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Clyde Left Out of District in Proposed Congressional Map

Rep. Andrew Clyde.

The state Senate’s map of proposed new congressional districts puts all of Athens in the 10th District and shifts Rep. Andrew Clyde out of the 9th District he currently represents.

On the Senate’s proposed map, Clyde’s home of Jackson County would be in the 10th District, which will be an open seat in 2022 as Rep. Jody Hice is running for Georgia secretary of state.

Members of Congress are only required to live in the state, but not the district, they represent. Clyde would face the choice of running in mostly unfamiliar territory in the 10th or leaving himself open to attacks of carpetbagging.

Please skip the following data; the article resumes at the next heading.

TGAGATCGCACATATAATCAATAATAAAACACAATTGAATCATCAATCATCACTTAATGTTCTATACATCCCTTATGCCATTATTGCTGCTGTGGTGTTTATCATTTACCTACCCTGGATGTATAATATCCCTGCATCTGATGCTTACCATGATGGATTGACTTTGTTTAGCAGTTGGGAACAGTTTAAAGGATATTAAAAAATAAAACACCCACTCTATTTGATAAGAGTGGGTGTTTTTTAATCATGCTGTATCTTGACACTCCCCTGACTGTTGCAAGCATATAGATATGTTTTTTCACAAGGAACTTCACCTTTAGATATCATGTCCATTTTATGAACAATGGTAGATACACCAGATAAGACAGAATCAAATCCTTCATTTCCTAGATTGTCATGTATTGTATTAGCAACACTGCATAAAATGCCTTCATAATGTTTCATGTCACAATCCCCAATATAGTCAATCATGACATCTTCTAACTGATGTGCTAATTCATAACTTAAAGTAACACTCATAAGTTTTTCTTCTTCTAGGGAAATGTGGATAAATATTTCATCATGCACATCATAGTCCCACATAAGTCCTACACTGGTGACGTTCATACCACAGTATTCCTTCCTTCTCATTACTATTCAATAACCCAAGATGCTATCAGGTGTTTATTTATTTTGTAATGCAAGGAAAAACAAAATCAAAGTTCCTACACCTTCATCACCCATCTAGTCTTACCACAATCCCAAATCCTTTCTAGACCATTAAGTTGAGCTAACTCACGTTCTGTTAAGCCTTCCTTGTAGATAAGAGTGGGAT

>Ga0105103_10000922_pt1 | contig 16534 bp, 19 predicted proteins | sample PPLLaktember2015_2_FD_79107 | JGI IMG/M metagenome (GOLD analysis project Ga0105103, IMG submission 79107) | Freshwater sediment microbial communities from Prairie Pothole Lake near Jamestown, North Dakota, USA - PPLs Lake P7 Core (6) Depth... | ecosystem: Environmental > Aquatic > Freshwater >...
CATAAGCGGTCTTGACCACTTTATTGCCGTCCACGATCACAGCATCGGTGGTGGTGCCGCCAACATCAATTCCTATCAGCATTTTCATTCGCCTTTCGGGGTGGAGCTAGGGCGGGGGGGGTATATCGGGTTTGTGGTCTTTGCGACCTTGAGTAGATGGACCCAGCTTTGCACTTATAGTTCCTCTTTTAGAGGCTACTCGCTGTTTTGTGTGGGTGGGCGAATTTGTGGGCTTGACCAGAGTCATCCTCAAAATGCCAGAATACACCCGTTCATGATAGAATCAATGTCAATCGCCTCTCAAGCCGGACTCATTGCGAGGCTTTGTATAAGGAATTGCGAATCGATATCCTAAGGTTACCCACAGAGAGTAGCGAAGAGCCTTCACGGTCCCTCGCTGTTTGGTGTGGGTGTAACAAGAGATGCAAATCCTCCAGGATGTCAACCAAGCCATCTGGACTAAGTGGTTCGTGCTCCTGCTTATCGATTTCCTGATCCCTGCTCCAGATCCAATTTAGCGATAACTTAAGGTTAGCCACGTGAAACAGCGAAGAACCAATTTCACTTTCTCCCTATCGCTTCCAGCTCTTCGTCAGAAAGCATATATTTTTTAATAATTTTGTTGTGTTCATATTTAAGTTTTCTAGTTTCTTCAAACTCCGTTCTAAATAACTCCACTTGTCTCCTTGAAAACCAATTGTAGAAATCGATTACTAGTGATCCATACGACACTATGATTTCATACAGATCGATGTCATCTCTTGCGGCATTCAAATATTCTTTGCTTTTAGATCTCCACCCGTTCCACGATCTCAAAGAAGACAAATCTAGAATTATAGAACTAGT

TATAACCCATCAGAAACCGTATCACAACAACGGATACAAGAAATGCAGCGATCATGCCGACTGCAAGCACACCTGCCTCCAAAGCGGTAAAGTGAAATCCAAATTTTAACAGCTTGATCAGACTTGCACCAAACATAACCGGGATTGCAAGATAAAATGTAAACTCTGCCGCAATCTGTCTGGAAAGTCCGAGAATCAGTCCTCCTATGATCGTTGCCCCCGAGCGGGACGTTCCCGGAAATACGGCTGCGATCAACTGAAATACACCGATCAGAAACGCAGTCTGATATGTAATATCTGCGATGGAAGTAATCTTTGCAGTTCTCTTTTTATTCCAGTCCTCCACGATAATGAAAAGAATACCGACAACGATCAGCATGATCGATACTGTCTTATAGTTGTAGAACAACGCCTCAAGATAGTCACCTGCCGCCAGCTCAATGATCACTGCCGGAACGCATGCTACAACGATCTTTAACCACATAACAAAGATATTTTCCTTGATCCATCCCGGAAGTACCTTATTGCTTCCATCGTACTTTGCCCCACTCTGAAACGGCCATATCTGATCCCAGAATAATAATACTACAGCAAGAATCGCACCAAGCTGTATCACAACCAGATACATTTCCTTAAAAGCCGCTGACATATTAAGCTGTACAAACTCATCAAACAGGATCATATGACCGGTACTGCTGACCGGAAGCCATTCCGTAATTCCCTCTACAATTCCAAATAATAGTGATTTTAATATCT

Both districts would remain solidly Republican under the Senate’s plan. The GOP would likely win nine of 14 seats, up from the eight they currently hold. The map makes the 6th District more Republican and endangers Rep. Lucy McBath by swapping parts of Cobb and Dekalb counties for conservative Forsyth County. The other metro Atlanta swing district, the 7th, represented by Carolyn Bourdeaux, would turn solidly blue.

Also of interest: The map moves Republican Rep. Barry Loudermilk’s hometown of Cassville in Bartow County out of the 11th District and into the 14th, currently represented by Marjorie Taylor Greene.

The Senate map is likely to change after the House weights in. Both chambers are holding a special session in November to approve new House, Senate, congressional and local government districts using population data from the 2020 Census.